Sermon given at Matins on Christ the King 2013

24 November 2013 at 10:00 am

The Reverend David Stanton, Canon in Residence

During this month of November, the series of sermons at Matins are on the theme of prayer. It began with a reflection on prayer as intercession; last week I spoke about prayer as confession and this morning I will be speaking about prayer as adoration. Today is also the feast of Christ the King – a very appropriate day to reflect upon adoration as a form of prayer which lies at the very heart of our Christian faith. Our New Testament reading from the book of Revelation speaks so powerfully of this type of prayer:

Then the twenty-four elders who sit on their thrones before God fell on their faces and worshiped God, singing, 'We give you thanks, Lord God almighty, who are and who were, for you have taken your great power and begun to reign'.

This is an image of concentrated love, and by falling on their faces, the twenty-four elders adopt an extremely powerful posture of adoration, a clear physical symbolism for the outpouring of love and wonder and gratitude to their Lord God. The true essence of prayerful adoration is indeed symbolised by outward prostration, it represents the bowing down of the inner person; a heart-felt response to God’s greatness.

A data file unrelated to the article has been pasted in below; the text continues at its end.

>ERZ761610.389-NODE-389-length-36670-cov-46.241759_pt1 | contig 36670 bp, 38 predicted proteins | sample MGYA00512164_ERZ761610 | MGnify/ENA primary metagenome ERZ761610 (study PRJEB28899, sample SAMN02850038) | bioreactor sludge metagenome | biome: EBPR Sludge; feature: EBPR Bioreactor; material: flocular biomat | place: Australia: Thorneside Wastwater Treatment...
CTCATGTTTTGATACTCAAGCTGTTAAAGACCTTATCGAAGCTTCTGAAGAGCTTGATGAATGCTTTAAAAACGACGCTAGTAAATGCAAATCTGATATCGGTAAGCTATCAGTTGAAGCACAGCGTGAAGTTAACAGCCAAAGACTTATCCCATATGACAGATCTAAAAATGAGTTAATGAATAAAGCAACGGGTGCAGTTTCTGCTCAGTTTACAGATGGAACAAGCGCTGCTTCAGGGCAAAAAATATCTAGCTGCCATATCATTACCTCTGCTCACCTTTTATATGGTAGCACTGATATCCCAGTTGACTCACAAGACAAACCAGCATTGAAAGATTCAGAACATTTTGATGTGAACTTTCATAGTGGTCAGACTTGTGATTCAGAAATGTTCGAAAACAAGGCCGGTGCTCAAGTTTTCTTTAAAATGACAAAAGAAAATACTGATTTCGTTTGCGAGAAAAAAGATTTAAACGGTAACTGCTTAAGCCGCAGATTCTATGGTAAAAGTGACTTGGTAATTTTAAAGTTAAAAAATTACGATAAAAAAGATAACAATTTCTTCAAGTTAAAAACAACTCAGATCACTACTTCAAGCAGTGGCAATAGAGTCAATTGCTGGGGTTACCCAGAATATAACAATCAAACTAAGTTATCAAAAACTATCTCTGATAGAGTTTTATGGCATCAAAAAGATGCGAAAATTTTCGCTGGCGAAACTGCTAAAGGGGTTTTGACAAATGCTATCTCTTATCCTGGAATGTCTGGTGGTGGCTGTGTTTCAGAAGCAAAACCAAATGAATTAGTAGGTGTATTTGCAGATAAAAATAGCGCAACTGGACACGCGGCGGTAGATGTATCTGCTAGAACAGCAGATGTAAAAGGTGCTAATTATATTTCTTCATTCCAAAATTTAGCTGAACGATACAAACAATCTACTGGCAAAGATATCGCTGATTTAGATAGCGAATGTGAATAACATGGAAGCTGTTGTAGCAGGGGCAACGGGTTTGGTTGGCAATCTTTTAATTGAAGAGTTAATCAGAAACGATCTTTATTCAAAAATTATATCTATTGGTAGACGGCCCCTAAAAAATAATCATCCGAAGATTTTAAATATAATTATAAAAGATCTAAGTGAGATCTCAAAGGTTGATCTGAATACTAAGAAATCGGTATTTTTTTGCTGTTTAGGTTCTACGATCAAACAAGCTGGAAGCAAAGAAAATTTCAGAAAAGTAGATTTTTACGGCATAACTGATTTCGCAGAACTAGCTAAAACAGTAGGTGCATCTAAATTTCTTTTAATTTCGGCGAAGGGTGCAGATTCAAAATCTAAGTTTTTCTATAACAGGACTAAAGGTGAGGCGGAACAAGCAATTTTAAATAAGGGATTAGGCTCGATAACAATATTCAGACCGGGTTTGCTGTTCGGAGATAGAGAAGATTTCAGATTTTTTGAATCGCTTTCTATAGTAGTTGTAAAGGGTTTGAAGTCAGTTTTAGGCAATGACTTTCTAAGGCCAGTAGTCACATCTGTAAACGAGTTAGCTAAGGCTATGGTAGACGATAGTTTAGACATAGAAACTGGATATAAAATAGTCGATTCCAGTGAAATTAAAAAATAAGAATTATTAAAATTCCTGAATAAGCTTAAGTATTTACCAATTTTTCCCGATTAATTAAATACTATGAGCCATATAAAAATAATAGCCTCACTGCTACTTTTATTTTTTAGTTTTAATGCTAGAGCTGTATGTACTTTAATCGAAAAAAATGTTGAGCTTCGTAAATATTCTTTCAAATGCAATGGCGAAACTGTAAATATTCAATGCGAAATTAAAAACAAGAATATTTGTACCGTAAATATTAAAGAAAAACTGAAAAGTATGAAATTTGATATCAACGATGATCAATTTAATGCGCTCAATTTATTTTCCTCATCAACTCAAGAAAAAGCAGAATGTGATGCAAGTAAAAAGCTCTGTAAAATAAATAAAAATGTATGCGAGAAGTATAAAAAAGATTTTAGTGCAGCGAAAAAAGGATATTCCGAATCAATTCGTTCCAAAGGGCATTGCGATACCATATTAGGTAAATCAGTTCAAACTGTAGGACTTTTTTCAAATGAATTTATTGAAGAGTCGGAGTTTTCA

Such devotion to the majesty of God is nowadays almost counter-cultural to the vast population of our land, and yet it is important for us to remember that adoration is not something purely restricted to the confines of faith; it is one of the most natural things that we all do as humans. Reflect for a moment on the hordes of people who regularly gather in Trafalgar Square for the opening night of a highly publicised new film. The jostling that goes on with reporters and paparazzi anticipating, with baited breath, the arrival of famous film stars; the hyper-ecstatic tension that erupts when they step out of the car. Or think about home football fans at either Stamford Bridge or Wembley, uncontrollable when their hero scores a goal and the ground erupts with shouts of joy. It seems that humanity is obsessed with adoring things.

However, when we take a moment to adore God, a very different transformation happens. Our hearts are lifted above the mundane, and that natural human response becomes one of a very different type of adoring love. We move outside of ourselves – and here we can stay for a while, gazing at the beauty of the majesty of Christ our King – and renewing our spirits by the power of his presence.